In November of 1843, 16 year-old Grace Marks* was convicted of assisting in the murder of her employer and his housekeeper in the small town of Richmond Hills, in what would one day become Ontario. The case made a splash in the papers at the time and Grace continued to generate interest well into the early 1900s. Because, even after all these years, we don’t know if Grace was guilty, innocent, victim, or something else entirely. Margaret Atwood’s Alias Grace is a second attempt at telling the celebrated (alleged) murderess’s story. (The first was a TV film called The Servant Girl, made in 1974). And even after reading nearly 500 pages of Grace’s tale—supplemented by excerpted letters, folk songs, memoirs, and newspaper stories—it’s still hard to say what Grace’s verdict should have been.
Grace Mark’s history is related through her conversations with Dr. Simon Jordan. Jordan was hired by a committee to free Marks in 1858 to investigate Grace and her claims of amnesia on the day of the murders. The psychiatrist, hoping to test his theories about memory and word associations, begins slowly. Grace begins her story at the very beginning and we learn about her very humble origins in Ulster, Northern Ireland. Dr. Jordan does his level best to remain objective. To his credit, he maintains a degree of critical thought as Grace tells him about her first jobs as a maid-of-all-work in Toronto and how she came to work in the Kinnear household in the early 1840s.
The first person perspective is powerful. It’s hard not to be sucked in by someone telling their own story in their own words—even if they’re a convicted murderer. Because Grace maintains that she fainted and remembers nothing of the day that her fellow servant, James McDermott, murdered Mr. Kinnear and Nancy Montgomery, it’s up to the readers to decide what really happened. Atwood offers a solution, but it’s the kind of solution that’s supposed to be questioned. Even more troubling, because we have access to Grace’s inner thoughts as she talks with Dr. Jordan, we occasionally get passages like this one that make us question everything we’ve already read and will read before the book is over:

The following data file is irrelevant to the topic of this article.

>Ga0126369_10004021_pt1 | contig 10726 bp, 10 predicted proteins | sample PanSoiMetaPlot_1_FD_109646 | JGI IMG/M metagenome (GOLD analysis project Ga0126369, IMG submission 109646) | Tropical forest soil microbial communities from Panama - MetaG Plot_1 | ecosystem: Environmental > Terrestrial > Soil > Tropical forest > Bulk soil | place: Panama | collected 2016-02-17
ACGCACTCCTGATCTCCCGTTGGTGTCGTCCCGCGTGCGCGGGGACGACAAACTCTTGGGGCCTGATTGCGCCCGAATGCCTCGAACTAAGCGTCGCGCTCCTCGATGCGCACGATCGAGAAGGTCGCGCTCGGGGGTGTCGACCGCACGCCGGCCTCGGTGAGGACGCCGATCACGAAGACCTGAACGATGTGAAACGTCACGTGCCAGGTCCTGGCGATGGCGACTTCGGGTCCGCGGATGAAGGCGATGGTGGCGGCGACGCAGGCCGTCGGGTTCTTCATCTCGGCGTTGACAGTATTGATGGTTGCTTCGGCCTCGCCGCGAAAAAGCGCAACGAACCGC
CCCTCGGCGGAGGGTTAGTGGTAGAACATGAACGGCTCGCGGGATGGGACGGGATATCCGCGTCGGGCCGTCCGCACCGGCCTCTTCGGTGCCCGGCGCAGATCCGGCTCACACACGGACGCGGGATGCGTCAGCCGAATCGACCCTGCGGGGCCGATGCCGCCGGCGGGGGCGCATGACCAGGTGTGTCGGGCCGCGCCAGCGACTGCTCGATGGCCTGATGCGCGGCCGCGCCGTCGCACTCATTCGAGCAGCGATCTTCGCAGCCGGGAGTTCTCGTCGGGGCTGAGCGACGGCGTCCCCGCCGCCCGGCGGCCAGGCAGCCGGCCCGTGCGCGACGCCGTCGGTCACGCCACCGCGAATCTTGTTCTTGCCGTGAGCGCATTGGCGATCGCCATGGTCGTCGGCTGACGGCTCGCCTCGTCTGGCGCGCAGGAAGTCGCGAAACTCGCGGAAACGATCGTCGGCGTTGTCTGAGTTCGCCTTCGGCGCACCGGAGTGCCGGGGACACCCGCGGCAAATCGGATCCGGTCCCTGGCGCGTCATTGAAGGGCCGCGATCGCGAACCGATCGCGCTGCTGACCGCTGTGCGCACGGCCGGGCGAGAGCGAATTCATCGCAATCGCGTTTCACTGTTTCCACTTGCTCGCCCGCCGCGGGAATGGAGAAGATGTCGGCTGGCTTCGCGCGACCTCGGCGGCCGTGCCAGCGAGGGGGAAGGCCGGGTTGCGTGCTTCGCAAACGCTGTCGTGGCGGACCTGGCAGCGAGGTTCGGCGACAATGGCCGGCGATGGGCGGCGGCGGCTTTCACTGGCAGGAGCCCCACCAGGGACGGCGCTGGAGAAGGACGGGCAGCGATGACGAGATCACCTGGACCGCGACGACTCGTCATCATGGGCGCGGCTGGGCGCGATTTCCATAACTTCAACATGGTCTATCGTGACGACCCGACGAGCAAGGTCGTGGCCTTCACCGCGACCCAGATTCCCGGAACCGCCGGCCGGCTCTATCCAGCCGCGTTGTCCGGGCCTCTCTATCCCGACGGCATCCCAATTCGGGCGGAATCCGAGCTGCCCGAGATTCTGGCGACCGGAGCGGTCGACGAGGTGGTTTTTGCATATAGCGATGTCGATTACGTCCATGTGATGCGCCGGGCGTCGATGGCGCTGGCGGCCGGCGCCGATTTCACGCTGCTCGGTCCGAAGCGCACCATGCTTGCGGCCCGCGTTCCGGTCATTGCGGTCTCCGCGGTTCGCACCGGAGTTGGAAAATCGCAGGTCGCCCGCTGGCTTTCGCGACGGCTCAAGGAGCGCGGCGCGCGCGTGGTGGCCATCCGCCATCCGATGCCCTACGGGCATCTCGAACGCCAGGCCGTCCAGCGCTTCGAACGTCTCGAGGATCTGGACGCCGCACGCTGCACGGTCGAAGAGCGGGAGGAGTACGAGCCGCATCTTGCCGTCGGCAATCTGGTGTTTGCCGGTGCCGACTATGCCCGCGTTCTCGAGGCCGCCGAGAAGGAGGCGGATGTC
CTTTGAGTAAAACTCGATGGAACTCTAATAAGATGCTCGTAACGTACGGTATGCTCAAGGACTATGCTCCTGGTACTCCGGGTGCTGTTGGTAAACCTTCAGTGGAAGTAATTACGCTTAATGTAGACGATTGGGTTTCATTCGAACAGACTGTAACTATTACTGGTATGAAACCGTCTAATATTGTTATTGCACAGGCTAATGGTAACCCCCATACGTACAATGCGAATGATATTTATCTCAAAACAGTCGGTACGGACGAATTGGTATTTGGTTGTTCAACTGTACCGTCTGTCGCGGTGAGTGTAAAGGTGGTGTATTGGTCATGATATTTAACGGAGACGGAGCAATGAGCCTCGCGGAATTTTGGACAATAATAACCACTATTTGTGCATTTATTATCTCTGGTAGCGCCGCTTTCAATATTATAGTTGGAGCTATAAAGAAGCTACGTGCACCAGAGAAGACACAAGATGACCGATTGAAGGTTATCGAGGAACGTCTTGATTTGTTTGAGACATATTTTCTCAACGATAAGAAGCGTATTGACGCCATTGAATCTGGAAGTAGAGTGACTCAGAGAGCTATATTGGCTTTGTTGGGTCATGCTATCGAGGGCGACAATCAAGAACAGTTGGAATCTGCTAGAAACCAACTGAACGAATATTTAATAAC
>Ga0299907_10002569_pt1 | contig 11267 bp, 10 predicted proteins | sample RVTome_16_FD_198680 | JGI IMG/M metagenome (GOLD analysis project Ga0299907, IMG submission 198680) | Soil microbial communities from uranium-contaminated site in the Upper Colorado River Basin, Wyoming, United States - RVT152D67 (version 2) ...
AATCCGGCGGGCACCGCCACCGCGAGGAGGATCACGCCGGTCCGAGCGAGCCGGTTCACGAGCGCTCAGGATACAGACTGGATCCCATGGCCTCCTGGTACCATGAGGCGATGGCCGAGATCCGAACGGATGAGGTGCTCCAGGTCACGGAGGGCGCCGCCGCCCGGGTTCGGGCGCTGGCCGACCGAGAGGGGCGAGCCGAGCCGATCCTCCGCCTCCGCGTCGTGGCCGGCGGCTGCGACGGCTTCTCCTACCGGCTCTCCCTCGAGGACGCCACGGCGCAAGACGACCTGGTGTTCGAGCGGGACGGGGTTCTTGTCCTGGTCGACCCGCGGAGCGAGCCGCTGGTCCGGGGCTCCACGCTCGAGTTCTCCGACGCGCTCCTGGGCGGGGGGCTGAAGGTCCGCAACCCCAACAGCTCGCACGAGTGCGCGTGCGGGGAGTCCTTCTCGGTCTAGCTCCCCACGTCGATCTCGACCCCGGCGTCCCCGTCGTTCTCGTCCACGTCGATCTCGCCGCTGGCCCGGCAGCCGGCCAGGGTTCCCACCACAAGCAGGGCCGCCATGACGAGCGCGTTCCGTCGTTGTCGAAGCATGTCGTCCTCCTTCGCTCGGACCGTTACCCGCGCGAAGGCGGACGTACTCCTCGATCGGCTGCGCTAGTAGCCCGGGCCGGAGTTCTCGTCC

What should I tell Dr. Jordan about this day? Because now we are almost there. I can remember what I said when arrested, and what Mr. MacKenzie the lawyer said I should say, and what I did not say even to him; and what I said at the trial, and what I said afterwards, which was different as well. And what McDermott said I said, and what the others said I must have said, for there are always those that will supply you with speeches of their own, and put them right into your mouth for you too… (295**)
What are we to think? Dr. Jordan criss-crosses southern Ontario, tracking down people who remember Grace from the time of the murder. He talks to her lawyer. He talks to a tavern owner who lived in Richmond Hill. He also tracks down her doctors from the time, shortly after her imprisonment, when she was removed to an insane asylum.
Alias Grace is not a book for readers who dislike unreliable narrators. For readers who do (like me!), this book is a delight. I will be puzzling over Grace for days. When I read unreliable narrators, I look for a truth that’s somewhere in the middle of what all the characters are claiming. I learn which parts I can discount and which to trust. But I wasn’t able to do that very easily in this book. Grace is cagier than most. Many of the characters around her are uniquely biased, making it hard to parse truth from hyperbole from dodge from outright lie. Of course, that’s what makes Alias Grace so very good.
But then, I always expect the best from Margaret Atwood.
* This brief biography of Marks on Wikipedia contains links to contemporary newspaper articles and court records of the Kinnear-Montgomery case.
** Quotation comes from the kindle edition of Alias Grace and the page number is approximate.